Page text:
2020 was the tercentenary of the birth of British naturalist Gilbert White. To mark this, Pallant House Gallery planned an exhibition of artworks connected to White’s The Natural History and Antiquities of Selborne alongside new commissions by contemporary artists.
I was delighted to be one of the artists invited by Simon Martin, director of Pallant House, to produce a new work in response to White’s book. The exhibition was titled ‘Drawn to Nature: Gilbert White and the Artists’.
As part of the commission I considered what Gilbert White would make of where we are today. I live on the low-lying Norfolk coast with little hope of holding back the sea from these flat lands. Much of the work I make addresses this key concern. It is a narrative that draws upon the past, the present, and considers the future. Norfolk is a fragile place; its temporality is magnified when considering the impact of climate change, rising sea levels and loss of coastal communities.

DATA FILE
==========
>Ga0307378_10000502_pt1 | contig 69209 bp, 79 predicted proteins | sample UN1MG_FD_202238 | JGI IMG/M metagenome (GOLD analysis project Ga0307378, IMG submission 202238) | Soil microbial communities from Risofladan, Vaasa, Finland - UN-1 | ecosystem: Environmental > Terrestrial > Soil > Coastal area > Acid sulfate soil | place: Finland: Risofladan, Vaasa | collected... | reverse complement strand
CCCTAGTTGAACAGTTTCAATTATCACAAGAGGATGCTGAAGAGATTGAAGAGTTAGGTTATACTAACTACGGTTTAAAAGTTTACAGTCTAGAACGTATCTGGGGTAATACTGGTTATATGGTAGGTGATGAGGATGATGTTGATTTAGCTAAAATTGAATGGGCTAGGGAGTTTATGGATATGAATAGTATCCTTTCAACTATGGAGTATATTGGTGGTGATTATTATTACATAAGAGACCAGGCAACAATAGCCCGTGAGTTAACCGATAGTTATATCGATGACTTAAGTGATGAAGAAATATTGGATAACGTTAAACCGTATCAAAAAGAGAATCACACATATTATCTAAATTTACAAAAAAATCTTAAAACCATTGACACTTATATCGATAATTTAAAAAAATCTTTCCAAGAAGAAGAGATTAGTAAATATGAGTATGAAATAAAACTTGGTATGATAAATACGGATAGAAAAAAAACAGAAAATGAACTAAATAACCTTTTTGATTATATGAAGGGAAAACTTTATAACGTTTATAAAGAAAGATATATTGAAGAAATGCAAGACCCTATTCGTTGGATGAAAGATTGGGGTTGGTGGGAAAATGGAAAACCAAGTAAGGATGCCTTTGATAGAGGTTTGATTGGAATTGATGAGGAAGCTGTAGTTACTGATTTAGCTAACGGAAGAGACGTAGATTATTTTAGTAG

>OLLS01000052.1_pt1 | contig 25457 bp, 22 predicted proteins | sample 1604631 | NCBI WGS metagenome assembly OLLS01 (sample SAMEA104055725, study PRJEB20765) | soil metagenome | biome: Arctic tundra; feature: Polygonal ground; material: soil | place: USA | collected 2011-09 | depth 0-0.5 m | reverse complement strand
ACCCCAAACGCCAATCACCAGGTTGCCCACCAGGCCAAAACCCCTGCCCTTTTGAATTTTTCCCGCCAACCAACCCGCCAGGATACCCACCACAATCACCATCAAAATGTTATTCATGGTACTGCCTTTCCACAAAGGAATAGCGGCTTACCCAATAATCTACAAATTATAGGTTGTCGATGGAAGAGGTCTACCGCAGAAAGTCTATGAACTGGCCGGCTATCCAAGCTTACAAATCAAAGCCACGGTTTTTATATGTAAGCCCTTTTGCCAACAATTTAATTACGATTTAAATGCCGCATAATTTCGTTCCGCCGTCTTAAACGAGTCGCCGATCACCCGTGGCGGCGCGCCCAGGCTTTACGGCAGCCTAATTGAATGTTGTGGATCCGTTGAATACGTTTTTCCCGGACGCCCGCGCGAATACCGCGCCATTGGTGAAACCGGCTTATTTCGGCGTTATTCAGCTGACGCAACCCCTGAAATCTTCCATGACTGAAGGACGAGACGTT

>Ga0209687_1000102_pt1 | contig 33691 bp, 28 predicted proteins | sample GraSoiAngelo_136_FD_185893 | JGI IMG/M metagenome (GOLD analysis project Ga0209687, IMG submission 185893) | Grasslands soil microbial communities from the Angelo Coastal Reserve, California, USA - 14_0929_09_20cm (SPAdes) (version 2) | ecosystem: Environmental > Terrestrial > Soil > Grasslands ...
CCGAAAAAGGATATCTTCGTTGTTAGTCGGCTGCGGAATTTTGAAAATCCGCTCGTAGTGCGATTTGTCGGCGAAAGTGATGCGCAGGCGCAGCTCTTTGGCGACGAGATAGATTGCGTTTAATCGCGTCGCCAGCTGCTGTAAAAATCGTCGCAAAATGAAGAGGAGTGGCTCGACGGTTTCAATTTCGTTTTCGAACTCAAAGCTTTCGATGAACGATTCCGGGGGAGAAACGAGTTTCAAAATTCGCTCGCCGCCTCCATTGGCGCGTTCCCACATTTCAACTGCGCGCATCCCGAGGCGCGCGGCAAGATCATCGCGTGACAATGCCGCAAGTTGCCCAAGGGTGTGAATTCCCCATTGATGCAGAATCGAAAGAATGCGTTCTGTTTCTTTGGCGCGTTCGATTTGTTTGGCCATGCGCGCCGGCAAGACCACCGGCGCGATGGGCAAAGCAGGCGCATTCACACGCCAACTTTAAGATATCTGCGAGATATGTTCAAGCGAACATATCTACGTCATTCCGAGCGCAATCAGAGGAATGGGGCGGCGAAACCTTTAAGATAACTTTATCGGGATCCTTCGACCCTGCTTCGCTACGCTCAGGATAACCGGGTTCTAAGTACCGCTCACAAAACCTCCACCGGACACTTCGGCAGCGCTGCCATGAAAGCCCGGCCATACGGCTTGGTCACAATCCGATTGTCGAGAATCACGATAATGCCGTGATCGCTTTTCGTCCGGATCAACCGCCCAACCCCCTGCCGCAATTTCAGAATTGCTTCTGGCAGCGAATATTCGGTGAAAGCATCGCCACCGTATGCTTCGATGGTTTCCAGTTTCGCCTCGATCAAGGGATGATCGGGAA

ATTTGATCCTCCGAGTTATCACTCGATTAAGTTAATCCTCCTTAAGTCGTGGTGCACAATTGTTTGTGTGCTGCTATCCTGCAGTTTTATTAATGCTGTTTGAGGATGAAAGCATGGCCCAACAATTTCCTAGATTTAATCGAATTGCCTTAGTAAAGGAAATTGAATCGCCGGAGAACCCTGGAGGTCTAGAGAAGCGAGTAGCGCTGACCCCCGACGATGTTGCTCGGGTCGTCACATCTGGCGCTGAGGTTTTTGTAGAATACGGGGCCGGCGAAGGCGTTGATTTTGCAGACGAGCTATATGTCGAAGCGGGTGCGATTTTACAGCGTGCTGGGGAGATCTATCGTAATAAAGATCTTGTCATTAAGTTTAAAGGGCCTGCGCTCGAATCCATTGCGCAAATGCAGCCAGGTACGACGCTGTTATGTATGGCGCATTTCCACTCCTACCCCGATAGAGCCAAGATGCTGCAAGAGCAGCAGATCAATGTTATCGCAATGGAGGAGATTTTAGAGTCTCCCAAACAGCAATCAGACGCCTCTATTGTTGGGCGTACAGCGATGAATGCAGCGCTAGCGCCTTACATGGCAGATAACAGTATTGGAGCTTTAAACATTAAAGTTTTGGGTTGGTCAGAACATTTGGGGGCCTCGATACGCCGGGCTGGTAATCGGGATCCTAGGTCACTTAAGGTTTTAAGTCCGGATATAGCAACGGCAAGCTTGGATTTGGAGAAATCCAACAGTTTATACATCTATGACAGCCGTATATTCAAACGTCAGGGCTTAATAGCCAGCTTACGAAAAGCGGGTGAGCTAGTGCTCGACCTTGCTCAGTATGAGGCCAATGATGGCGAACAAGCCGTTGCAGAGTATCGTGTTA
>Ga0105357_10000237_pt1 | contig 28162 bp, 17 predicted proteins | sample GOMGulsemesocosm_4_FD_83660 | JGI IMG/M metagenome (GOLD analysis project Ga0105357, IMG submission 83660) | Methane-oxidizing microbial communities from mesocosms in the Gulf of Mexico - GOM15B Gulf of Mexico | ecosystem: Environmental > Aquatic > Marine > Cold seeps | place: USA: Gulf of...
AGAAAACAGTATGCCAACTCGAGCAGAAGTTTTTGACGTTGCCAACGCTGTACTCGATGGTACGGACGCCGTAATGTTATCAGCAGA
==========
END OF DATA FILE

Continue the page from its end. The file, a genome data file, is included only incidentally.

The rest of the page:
If Gilbert White was here today, the Attenborough of his time, he would mourn the predicted loss of the bumble bee, birds, the impact of climate change, loss of habitat, biodiversity, and would be in tears for what is now only beginning to dawn upon us. Gilbert White is more relevant now than ever…